Bizarrely, even as he claims to be bringing the ‘nanny state’ to an end, it’s quite clear that Blair believes government should formulate what is good for us – and then, whether by persuasion or heavy-handed legislation, get us to do it. So on climate change, he said: ‘Government can give people the information, legislate and regulate to encourage sustainable living, help business to function in a more environmentally responsible way, work with other nations to develop the right international framework. But it can’t “do it” by itself. “Doing it” will depend on the decisions and choices of millions of individuals and companies. Our task is to empower them to make the right ones.’
This is a good deal more authoritarian than Blair would have us believe. Couched in the language of empowerment, in practice it means forcing through unpopular rules and regulations on recycling; banning smoking in public places; giving mothers the third degree if they can’t or won’t breastfeed; demanding that overweight people eat the right foods and do sufficient exercise; and various other measures through which the authorities will actually micro-manage our lives.
In the process, every aspect of daily life is instrumentalised, from getting our kids to play in order to meet an exercise target to the neighbourhood project that gets turned into a social inclusion exercise. Ask anyone who has ever tried to apply for funding from a local authority or a quango and they will give you chapter and verse on the ways in which your activity is transformed into a means for the authorities to meet various social, health or political targets.
It isn’t just individuals who should worry. Businesses are increasingly buried under a mountain of regulation, which shows that while the government has little faith in the public sector it is equally keen to keep the private sector on a tight leash, too. Blair wants to encourage greater participation by business in health initiatives, but if business doesn’t play ball, legislation will follow.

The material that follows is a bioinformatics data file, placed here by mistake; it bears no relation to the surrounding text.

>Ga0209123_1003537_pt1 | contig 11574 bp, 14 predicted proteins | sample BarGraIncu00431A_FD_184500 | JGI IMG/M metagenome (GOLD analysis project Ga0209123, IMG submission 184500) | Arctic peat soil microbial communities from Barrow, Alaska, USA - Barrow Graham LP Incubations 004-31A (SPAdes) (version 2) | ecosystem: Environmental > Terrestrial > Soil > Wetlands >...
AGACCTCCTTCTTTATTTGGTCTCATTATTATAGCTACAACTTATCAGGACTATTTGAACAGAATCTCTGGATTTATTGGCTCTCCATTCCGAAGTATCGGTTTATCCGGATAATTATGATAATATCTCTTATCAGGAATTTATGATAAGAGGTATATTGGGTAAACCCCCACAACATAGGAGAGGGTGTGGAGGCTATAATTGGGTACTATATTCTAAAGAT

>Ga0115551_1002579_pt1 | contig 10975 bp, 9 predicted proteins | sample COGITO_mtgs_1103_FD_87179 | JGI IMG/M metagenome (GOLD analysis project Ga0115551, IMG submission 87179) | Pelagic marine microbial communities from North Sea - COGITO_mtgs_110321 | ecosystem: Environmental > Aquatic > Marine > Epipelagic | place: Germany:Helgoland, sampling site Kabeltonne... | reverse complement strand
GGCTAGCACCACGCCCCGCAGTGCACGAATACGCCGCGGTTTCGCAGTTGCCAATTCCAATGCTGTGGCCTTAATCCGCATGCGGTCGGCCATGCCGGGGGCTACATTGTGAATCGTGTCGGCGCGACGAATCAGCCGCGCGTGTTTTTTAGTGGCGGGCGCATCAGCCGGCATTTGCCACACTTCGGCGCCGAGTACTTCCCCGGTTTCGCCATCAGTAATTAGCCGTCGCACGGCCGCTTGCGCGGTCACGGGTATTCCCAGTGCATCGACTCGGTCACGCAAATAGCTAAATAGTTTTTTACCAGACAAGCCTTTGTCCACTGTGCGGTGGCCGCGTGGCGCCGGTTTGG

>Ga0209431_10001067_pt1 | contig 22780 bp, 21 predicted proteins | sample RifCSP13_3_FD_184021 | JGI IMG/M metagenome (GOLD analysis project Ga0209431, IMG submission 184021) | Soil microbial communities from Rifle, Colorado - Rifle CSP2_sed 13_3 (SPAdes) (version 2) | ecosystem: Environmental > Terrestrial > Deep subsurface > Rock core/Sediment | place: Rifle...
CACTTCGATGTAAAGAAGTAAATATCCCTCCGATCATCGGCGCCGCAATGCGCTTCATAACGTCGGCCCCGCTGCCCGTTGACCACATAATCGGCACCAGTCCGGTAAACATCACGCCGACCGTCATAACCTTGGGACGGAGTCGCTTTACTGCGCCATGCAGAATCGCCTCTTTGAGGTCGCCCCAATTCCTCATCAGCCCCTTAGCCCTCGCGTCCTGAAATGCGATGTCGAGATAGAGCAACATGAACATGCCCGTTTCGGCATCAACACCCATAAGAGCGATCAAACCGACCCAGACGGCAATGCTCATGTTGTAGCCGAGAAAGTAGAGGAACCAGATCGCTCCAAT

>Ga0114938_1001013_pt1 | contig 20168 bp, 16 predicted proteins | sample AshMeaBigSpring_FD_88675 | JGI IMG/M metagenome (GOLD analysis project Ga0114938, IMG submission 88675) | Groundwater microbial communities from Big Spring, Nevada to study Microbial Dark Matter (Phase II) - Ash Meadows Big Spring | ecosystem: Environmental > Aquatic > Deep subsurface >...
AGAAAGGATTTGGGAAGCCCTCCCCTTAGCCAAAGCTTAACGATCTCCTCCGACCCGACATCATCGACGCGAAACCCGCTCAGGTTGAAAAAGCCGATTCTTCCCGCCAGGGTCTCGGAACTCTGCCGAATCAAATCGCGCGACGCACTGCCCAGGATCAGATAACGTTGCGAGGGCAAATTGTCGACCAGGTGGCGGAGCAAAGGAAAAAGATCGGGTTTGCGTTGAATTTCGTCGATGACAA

Blair argues that these interventions are no big deal. After all, he asks, didn’t people complain when governments decided to intervene to clean up big cities in the nineteenth century? ‘The role for government was clear. This required collective action. It meant property rights needed to be disregarded and land compulsorily purchased, both big issues for a laissez-faire time.’ But the comparison is a false one. Cleaning up a river, or building a sewage network, is beyond the capabilities of any individual and requires an organising body – which has become part of the state’s remit. Telling me how to live my life and to balance the (small, if any) risk of an early death versus the pleasure of a few vices is not the job of government.
What we need is not an ‘enabling’ government, if we’re only enabled to do what the authorities want. As Mick Hume has argued before on spiked, we need the power to make real choices, even if they’re the ‘wrong’ choices (see The more they talk about ‘choice’, the less we get, by Mick Hume).
New Labour has launched numerous attacks on our freedoms, both big and small. Now Blair says he wants government to be even ‘tougher, more active in setting standards and enforcing them’. The rest of us need to make a choice of our own: are we prepared to allow our lives to be run by others, or do we want the freedom to decide for ourselves how to live?
(1) Full text: Tony Blair’s speech on healthy living, Guardian, 26 July 2006
(2) Dancing with dogma, Guardian, 27 July 2006
(3) For more discussion of this, see The state, the economy and the politics of fear, by Phil Mullan